Explore 18th Century, To Start, and more!

Jefferson documents, archaeological evidence, and details taken from surviving 18th-century buildings were used to develop the design of the recreated Storehouse for Iron. (Image credit: Mesick, Cohen, Wilson, Baker, Architects)

Jefferson documents, archaeological evidence, and details taken from surviving 18th-century buildings were used to develop the design of the recreated Storehouse for Iron. (Image credit: Mesick, Cohen, Wilson, Baker, Architects)

In 1789, Jefferson wrote to James Madison ‘that the earth belongs in usufruct to the living’. . . .”   “Usufruct” means the right to use something (property, land, etc.) without its destruction or waste. Jefferson saw the earth as a common and intergenerational right. Learn more about Jefferson, sustainability, and Monticello's new geothermal system on our blog.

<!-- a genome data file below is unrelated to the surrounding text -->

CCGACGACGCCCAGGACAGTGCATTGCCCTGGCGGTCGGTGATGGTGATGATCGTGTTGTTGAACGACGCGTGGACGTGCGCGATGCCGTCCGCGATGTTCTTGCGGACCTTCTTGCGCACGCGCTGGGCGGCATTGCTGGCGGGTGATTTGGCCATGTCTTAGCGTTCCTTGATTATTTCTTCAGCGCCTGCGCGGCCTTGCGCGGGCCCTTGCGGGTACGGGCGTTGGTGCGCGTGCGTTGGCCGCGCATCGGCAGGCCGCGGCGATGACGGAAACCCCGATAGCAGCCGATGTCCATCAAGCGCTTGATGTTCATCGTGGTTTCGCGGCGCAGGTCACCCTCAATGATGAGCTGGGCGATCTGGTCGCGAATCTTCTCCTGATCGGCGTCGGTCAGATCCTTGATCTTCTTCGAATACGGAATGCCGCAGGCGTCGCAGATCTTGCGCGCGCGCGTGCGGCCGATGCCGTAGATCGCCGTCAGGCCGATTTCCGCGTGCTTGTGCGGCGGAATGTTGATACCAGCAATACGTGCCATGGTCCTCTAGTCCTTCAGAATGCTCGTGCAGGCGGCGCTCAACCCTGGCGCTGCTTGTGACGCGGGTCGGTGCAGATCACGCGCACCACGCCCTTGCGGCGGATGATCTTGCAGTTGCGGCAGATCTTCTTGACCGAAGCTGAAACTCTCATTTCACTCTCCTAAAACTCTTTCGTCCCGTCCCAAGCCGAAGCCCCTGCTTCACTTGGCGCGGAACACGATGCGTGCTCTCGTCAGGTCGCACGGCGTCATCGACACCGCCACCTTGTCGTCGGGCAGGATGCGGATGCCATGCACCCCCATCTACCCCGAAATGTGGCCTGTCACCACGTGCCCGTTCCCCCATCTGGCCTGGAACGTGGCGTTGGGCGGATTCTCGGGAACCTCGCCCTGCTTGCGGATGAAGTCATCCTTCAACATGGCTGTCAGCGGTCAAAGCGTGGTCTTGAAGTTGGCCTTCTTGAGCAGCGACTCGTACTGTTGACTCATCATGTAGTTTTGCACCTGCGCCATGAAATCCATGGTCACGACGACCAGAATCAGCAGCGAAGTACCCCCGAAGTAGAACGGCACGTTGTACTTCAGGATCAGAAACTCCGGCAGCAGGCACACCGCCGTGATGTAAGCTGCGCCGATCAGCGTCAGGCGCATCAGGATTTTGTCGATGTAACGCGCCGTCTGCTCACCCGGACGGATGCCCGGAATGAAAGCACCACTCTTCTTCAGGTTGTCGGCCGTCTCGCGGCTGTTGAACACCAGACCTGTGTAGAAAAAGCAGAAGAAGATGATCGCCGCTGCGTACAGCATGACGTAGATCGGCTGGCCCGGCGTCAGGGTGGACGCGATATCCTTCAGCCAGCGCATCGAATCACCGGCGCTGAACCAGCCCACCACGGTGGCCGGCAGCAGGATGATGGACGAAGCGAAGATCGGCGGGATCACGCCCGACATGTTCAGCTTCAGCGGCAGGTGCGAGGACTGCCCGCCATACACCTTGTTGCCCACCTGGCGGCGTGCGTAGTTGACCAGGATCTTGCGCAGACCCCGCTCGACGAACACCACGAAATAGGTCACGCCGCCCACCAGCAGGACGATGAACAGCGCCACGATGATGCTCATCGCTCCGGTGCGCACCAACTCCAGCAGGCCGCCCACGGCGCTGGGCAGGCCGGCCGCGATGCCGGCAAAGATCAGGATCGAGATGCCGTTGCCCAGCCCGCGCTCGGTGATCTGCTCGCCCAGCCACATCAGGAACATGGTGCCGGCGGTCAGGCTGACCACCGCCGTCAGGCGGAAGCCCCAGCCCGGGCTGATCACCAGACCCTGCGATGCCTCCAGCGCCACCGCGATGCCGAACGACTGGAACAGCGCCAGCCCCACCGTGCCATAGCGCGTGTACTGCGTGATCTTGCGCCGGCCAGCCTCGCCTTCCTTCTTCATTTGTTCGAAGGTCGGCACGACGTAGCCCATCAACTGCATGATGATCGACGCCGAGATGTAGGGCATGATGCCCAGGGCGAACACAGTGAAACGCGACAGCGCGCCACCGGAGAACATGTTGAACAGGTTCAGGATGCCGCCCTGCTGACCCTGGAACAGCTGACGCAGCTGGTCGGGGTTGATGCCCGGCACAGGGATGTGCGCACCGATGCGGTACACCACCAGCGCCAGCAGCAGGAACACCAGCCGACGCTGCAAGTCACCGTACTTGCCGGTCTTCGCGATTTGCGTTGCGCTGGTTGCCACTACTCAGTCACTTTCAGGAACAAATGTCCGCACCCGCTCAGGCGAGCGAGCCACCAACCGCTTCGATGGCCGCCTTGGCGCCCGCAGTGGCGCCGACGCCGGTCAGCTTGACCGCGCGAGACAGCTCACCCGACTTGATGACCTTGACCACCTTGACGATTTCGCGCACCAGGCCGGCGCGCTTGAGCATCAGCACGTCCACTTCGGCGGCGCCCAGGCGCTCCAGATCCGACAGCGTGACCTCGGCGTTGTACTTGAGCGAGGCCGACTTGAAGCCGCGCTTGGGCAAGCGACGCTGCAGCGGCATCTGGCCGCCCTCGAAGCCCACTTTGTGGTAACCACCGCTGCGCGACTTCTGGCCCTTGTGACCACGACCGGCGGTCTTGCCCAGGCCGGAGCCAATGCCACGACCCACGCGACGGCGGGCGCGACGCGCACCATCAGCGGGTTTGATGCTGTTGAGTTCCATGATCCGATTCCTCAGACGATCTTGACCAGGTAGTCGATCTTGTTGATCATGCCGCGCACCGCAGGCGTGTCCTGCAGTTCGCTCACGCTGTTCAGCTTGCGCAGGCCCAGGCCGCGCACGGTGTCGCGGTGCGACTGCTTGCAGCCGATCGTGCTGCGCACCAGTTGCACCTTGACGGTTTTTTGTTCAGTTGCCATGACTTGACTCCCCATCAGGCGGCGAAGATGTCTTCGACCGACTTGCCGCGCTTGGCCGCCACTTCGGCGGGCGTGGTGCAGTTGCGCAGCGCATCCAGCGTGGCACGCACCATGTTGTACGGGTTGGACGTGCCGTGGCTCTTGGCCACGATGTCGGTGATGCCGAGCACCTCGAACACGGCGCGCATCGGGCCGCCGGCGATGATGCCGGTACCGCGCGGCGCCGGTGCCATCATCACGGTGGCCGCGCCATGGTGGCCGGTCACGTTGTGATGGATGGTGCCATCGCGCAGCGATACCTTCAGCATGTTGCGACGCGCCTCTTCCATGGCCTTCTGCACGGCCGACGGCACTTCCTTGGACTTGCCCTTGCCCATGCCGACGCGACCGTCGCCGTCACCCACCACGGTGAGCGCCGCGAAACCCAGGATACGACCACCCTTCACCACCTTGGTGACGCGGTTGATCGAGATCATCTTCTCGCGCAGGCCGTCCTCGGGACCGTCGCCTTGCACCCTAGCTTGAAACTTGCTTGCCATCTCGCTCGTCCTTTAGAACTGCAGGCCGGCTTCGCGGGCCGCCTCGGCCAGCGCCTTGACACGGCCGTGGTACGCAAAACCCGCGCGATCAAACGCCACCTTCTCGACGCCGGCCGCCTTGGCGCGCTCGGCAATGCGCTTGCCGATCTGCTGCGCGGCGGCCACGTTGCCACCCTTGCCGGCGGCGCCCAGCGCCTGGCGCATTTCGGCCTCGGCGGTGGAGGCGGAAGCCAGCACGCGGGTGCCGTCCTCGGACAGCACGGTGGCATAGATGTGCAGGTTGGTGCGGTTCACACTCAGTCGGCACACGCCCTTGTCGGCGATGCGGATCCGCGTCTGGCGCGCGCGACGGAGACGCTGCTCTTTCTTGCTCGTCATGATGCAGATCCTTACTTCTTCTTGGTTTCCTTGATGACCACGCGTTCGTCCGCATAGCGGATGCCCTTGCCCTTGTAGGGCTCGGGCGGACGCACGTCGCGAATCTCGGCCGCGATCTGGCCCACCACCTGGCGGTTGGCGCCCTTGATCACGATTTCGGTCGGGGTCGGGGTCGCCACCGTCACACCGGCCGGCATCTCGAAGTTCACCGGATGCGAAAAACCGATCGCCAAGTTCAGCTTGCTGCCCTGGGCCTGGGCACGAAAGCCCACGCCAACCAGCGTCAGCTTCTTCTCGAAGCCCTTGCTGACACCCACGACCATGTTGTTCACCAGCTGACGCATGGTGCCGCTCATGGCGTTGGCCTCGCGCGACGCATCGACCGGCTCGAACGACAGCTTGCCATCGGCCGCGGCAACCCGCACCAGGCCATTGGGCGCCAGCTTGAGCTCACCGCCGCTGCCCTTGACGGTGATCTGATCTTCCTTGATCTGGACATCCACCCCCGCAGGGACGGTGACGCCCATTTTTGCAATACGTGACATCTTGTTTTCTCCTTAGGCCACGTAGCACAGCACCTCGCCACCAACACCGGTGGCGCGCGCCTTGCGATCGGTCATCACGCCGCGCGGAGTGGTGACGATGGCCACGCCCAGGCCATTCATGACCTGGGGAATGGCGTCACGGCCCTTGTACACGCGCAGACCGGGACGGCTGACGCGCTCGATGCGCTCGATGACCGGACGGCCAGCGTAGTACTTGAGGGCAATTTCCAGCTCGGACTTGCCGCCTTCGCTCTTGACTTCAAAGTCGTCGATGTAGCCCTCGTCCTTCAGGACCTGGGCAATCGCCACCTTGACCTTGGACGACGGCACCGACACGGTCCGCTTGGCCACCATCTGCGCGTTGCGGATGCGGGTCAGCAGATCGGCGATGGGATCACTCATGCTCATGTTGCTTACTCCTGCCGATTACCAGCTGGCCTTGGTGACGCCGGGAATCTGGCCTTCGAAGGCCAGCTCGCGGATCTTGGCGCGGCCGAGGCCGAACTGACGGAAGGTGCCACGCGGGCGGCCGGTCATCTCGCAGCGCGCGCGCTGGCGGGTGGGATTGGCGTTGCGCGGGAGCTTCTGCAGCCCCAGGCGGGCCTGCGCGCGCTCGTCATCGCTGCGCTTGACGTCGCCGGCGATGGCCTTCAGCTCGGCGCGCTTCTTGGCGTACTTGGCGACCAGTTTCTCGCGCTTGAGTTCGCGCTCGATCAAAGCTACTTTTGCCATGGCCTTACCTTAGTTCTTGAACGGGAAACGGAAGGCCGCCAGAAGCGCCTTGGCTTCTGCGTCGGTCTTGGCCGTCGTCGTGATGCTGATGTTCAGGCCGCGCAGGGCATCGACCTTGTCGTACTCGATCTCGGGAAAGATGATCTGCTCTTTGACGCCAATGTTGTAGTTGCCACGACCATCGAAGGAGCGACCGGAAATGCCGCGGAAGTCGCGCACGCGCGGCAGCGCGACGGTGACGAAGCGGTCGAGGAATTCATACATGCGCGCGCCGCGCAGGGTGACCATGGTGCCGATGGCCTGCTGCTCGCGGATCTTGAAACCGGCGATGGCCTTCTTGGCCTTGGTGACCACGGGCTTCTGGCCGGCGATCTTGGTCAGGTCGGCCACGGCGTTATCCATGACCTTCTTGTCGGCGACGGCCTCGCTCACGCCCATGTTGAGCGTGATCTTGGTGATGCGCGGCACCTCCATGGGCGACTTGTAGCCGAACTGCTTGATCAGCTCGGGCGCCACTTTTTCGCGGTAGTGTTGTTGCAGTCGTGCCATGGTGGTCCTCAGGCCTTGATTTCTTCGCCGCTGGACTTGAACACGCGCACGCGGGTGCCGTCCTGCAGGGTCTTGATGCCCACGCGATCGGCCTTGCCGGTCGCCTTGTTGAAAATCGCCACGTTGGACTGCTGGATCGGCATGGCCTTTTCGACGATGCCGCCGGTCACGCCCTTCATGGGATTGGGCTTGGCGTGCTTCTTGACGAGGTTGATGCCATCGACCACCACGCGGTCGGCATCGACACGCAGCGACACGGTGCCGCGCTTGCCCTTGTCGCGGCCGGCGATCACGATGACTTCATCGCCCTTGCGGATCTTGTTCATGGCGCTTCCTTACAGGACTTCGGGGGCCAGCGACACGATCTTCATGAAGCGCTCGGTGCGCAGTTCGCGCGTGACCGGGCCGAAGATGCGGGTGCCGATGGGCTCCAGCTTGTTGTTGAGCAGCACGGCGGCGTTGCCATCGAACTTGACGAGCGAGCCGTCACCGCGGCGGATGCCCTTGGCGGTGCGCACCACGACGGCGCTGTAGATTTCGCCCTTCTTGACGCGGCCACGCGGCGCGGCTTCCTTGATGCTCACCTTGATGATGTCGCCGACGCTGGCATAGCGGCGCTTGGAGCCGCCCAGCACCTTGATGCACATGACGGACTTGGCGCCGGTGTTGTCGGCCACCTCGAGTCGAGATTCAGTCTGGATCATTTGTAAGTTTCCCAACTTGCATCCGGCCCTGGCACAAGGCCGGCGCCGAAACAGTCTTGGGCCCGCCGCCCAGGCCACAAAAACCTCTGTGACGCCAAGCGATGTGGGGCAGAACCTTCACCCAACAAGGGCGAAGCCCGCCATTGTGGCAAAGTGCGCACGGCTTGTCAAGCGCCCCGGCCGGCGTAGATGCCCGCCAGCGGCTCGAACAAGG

Jefferson and “Sustainability” Musings on the Mountaintop

Thomas Jefferson’s Monticello VA

Thomas Jefferson’s Monticello, front entrance. Designed solely by Jefferson himself.

Thomas Jefferson's Monticello South Pavilion, the first free standing brick building and Jefferson's original home while Monticello was being built.  Read more: Visiting Monticello, Thomas Jefferson's Charlottesville, VA home | [Washington Times Communities  Follow us: @wtcommunities on Twitter]

Thomas Jefferson's Monticello South Pavilion, the first free standing brick building and Jefferson's original home while Monticello was being built. Read more: Visiting Monticello, Thomas Jefferson's Charlottesville, VA home

Measured drawing of the lower, movable-slat version of Monticello's Venetian blinds by Gardiner Hallock

Want shutters just like Monticello?: Measured drawing of the lower, movable-slat version of Monticello's Venetian blinds by Gardiner Hallock

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